The word “contrast” dates all the way back to the late 17th century, with the connotations of the term revolving around fine art but is otherwise interchangeable from how it is used in modern times. The Latin words “contra” (against) and “stare” (stand) were combined to form the French term contraste, and it doesn’t take a linguistics expert to understand how that translates into English. To hear The Chemical Brothers tell it on their breakthrough 1997 album Dig Your Own Hole, though, contrast as an element of music didn’t begin until, like, 1998, or maybe later.
Dig Your Own Hole is one long ass-shaker. The closest it comes to providing slower material comes with individual passages of its ass-shakers, and these passages don’t last long. Every song here is meant for breakin’, and that includes the parts where Noel Gallagher and Beth Orton show up. This isn’t necessarily a bad thing—there’s nothing wrong with high-tempo music—but it all comes across as the same sort of ass-shaker, of blaring loud electronic noise in a rhythm over the course of an hour. Remove the vocal passages and you could convince me the ten songs that follow “Block Rockin’ Beats” are remixes of that song.
To be fair, this wasn’t an oversight. There’s actually a term for this kind of electronic music: “big beat”. It has its own Wikipedia page. The long and short of it (and I’ll cop that I’m reducing a lot of thought, merit, and consideration down to a bitter phrase and that’s not wholly fair) is that “big beat” was all about replicating the sound of the club. That’s not the worst idea in the world for an electronic act in 1997, the year The Prodigy dropped Fat of the Land, but I’m writing about how this album sounds in 2017, not 1997, and there are no shortage of danceable electronic albums I can listen to that feature far more variety than what’s on Dig Your Own Hole. Heck, even The Fat of the Land, one of the most kinetic albums of the 90s, has better contrast.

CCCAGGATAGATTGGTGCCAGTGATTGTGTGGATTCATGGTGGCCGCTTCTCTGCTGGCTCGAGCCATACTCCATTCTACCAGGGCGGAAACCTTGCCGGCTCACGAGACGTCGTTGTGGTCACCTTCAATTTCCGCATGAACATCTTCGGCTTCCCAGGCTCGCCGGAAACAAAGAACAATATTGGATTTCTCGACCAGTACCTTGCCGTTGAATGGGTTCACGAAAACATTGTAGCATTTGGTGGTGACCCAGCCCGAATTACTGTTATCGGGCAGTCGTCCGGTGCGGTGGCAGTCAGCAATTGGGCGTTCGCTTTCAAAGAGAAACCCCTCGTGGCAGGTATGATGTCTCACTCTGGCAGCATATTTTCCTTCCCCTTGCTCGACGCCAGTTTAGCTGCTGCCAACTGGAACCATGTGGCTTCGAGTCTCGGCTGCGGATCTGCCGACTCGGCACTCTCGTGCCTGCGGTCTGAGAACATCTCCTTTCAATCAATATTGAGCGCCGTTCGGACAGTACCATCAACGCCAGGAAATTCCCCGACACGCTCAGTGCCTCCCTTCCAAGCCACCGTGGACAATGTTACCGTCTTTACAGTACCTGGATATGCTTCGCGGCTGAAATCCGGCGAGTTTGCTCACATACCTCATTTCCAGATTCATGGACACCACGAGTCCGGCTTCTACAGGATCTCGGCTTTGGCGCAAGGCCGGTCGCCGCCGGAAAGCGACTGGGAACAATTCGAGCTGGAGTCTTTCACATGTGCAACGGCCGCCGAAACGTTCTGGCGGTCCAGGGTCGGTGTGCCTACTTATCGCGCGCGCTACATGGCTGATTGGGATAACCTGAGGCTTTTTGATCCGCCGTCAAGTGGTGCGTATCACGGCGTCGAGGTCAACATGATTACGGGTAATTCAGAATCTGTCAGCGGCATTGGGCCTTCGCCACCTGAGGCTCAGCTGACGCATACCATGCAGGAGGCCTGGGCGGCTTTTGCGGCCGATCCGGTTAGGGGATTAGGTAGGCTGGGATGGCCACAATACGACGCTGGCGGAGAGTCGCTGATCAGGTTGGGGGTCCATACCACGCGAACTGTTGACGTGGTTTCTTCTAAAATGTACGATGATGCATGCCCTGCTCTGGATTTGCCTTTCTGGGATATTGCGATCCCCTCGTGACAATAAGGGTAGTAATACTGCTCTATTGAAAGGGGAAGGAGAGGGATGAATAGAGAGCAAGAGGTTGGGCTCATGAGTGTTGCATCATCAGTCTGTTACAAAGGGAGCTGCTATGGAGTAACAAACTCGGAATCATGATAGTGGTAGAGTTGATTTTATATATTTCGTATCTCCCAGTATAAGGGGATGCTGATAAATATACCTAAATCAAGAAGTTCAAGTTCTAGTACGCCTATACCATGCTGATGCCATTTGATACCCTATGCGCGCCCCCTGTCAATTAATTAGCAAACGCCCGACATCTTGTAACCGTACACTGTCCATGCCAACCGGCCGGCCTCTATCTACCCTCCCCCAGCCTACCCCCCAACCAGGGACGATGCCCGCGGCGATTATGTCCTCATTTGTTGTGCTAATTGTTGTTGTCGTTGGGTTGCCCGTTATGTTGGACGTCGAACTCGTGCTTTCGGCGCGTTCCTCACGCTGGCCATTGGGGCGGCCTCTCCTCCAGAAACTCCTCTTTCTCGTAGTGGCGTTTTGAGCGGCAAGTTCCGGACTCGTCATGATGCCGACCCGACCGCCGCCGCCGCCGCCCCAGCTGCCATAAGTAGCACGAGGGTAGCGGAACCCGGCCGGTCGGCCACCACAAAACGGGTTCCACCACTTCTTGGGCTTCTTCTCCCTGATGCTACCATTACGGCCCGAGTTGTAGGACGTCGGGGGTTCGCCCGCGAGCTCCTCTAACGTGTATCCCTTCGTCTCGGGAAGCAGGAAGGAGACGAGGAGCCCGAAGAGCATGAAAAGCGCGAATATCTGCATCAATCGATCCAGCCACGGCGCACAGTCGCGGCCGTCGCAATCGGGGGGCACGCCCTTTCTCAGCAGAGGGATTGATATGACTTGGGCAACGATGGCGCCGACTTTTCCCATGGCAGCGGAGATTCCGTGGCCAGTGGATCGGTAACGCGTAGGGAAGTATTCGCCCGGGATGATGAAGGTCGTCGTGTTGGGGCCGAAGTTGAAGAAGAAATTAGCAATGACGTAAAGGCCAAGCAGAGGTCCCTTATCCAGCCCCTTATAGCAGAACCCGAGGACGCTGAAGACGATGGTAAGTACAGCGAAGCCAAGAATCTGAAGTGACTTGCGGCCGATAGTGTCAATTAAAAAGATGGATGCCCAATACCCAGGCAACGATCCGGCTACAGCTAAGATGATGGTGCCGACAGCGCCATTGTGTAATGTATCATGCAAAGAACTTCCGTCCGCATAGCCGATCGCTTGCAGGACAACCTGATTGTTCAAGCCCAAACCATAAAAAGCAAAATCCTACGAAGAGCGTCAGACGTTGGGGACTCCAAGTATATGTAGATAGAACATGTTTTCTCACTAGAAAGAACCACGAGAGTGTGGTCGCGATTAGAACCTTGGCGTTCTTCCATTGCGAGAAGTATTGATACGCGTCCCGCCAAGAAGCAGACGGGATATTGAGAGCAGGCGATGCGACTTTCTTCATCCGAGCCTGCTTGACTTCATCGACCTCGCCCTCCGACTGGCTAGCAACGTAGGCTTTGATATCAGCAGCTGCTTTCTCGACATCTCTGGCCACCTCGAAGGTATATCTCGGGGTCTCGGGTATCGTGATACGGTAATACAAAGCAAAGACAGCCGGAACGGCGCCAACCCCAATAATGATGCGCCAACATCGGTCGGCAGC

Dig Your Own Hole left a mark on the music industry, serving as both an important influence in electronic music going forward as well as making The Chemical Brothers respectable names in their scene. That does not, however, mean that this album is essential listening. Experiencing it today leaves me grateful that electronic music evolved past this; heck, the few cuts I’ve heard from the follow-up, 1999’s Surrender, have aged better than most of what’s on Dig Your Own Hole. Its greatest practical application these days is as workout music, and I don’t see myself listening to consecutive cuts from this while I’m at the gym.VERDICT: DISOWN
Read past editions of Own It or Disown It.